MURFREESBORO, TN (WSMV) — Getting kicked out for coming out is still a reality for youths who identify as LGBTQ. 

It’s not something Stephanie Lowe necessarily experienced herself because she came out closer to 30, but she’s been able to see the problem first hand when she and her wife were thinking about adopting. 

Lowe saying, “There were LGBTQ+ youth in the system and a lot of the foster homes in the area were not interested in taking those children, which was really an eye opener for us. We did not know that was even an option to say who you would or would not accept into your home.”

That’s when Lowe started making it her main mission to open the first LGBTQ specific group home in the state of Tennessee.

“Youth can not heal themselves until they can be themselves and we know that kids come into the foster system, and they’ve had traumas or things that have happened. So we want them to know that they have a place where they’re loved and accepted as exactly who they are.”

True You Tennessee also plans to do outreach for LGBTQ youth who don’t want to go into the system as well as eventually create a transitional home for youth outgrowing the foster care system. True You plans to be licensed by the state but haven’t started that process yet. They don’t plan to be contracted by them though so there’s no guaranteed funding.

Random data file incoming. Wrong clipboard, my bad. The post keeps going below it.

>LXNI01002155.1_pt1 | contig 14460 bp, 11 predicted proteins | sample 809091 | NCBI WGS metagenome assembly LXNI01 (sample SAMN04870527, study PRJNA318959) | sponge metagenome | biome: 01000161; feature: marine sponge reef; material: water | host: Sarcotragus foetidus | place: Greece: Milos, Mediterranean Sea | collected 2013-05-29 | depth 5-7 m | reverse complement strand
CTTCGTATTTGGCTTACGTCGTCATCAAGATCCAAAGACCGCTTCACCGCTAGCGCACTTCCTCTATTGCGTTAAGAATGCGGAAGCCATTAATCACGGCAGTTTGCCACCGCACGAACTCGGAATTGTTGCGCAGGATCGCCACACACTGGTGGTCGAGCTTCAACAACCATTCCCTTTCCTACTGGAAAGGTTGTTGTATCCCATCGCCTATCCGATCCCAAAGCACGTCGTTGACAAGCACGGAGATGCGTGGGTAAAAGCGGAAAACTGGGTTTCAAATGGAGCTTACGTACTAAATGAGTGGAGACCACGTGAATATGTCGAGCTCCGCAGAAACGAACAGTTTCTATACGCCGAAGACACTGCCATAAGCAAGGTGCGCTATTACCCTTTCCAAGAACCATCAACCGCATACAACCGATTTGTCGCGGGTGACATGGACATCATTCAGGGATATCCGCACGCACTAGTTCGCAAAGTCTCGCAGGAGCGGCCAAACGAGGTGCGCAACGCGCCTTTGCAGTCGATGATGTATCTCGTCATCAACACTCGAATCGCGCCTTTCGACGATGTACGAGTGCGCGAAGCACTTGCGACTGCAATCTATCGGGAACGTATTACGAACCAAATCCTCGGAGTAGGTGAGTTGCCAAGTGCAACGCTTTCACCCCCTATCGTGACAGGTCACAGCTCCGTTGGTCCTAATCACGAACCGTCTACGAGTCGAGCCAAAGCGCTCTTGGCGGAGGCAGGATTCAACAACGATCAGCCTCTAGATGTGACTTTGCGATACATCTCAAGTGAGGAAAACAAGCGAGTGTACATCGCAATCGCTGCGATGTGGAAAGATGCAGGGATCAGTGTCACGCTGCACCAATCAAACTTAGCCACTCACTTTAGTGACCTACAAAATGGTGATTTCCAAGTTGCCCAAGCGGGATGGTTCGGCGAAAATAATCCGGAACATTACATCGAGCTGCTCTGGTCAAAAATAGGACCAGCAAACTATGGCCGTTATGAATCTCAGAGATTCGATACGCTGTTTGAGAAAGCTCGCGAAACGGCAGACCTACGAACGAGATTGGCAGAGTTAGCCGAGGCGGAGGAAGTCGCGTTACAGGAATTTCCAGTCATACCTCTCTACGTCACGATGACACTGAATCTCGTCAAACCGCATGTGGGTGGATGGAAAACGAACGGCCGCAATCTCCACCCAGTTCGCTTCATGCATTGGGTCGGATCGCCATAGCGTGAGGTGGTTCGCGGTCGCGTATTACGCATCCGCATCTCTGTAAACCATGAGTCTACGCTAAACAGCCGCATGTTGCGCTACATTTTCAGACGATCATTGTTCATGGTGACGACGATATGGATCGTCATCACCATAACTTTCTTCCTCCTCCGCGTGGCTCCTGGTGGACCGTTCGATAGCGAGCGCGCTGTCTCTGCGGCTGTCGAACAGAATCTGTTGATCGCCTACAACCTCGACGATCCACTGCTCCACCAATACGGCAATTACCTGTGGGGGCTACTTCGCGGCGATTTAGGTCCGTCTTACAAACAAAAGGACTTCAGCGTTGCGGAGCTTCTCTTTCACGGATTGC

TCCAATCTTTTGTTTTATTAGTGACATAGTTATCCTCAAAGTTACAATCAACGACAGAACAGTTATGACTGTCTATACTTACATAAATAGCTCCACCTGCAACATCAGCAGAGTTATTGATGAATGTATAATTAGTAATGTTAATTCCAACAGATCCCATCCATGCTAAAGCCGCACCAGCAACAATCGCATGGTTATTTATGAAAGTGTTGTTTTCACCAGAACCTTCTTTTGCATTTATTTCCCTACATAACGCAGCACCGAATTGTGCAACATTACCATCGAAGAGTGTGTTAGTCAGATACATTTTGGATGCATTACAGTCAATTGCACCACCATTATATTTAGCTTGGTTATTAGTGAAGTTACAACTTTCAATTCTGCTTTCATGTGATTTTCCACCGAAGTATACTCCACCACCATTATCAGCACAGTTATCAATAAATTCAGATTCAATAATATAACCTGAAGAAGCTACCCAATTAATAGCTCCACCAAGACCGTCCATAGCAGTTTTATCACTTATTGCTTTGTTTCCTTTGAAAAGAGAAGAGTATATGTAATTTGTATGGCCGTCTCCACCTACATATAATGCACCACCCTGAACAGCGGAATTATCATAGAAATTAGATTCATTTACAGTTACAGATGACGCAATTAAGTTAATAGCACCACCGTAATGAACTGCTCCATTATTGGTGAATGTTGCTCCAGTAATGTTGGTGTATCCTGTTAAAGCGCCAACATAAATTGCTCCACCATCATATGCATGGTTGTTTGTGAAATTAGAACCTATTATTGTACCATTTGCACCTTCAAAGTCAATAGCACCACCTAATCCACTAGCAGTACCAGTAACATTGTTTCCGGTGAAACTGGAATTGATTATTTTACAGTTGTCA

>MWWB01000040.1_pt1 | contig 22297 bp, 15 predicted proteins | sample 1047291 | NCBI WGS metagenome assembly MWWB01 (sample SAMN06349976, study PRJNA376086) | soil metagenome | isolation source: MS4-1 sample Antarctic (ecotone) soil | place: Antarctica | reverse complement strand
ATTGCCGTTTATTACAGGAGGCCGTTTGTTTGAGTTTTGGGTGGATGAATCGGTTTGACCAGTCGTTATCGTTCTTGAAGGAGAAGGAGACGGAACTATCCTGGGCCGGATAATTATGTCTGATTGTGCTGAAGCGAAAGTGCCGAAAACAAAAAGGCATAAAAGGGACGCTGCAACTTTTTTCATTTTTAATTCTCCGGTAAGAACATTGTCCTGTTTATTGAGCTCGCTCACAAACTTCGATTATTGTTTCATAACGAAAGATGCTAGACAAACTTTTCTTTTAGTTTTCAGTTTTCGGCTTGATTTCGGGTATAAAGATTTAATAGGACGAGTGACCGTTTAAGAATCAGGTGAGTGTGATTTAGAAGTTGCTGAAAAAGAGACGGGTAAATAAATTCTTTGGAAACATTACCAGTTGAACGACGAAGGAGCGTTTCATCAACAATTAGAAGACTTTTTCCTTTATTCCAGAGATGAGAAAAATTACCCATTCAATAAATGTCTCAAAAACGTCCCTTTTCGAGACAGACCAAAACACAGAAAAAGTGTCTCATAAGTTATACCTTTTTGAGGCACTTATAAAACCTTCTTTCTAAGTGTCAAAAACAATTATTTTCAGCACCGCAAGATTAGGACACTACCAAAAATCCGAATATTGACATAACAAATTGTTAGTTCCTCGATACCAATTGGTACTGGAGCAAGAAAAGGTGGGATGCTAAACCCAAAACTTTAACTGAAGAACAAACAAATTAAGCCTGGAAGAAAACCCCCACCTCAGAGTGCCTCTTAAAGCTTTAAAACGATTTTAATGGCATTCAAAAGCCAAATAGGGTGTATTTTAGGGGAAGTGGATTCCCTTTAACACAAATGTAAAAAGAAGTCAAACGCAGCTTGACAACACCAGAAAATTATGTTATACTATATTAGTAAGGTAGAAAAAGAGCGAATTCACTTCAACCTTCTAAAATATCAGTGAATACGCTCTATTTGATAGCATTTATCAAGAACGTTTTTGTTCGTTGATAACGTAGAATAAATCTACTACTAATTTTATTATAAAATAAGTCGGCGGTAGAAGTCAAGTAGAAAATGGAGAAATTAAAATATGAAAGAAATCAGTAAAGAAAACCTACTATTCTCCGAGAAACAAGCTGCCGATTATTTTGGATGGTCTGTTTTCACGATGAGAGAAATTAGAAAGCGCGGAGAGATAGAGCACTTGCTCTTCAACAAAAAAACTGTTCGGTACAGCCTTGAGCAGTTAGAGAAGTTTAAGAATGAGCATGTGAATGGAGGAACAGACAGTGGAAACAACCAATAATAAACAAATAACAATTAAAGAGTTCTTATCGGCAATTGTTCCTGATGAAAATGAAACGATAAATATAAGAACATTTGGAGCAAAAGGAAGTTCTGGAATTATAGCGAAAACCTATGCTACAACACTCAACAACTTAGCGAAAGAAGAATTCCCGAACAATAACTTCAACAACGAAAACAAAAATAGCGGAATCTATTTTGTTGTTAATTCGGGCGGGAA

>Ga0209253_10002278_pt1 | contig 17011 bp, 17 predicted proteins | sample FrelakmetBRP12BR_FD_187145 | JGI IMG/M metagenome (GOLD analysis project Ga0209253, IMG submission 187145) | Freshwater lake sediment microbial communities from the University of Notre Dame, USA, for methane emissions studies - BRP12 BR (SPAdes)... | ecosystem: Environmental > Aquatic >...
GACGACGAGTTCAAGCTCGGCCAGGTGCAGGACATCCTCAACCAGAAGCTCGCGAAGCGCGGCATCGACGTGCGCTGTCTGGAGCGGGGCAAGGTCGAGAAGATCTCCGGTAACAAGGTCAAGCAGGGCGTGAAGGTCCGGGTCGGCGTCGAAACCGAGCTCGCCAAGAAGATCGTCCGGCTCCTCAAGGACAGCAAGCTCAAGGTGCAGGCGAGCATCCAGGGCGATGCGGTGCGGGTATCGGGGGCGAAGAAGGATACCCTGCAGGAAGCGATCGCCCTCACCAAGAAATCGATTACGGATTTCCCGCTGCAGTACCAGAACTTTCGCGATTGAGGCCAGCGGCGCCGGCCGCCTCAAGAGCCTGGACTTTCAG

“We want to be self funded. We just want to be sure that we’re providing a place that youth don’t have to worry about that,” says Lowe. She goes on to say the non-profit just got their 501c3 classification a few weeks ago, started renting office space, and are working on their first fundraiser. A home hasn’t been found yet but they’d like to be licensed for up to 8 youth. “We’re at a place where fundraising is going to dictate when we’re able to get a home.”

The current plan calls for the home to be in Murfreesboro. Lowe says that’s because Nashville already has great resources, “a lot of our kids in the rural counties have zero resources so that was one of the things that I was looking at.” She also points to the schools in Rutherford County.

“We want kids to know that there are people who support them even if it’s not the people who support you at the time. There are people out there that love and support them.”

A study from True Colors United shows 40% of youth experiencing homeless identify as LGBTQ even though only 7% of the general youth population in the US identify as LGBTQ.

Lowe hopes a place like True You can help with the homeless statistics. “We’re not looking to just be there as a, ‘this is where you’re going to come live until you turn 18 and then best of luck.’ We want to be that family from the time that they come into our care throughout their lives.”

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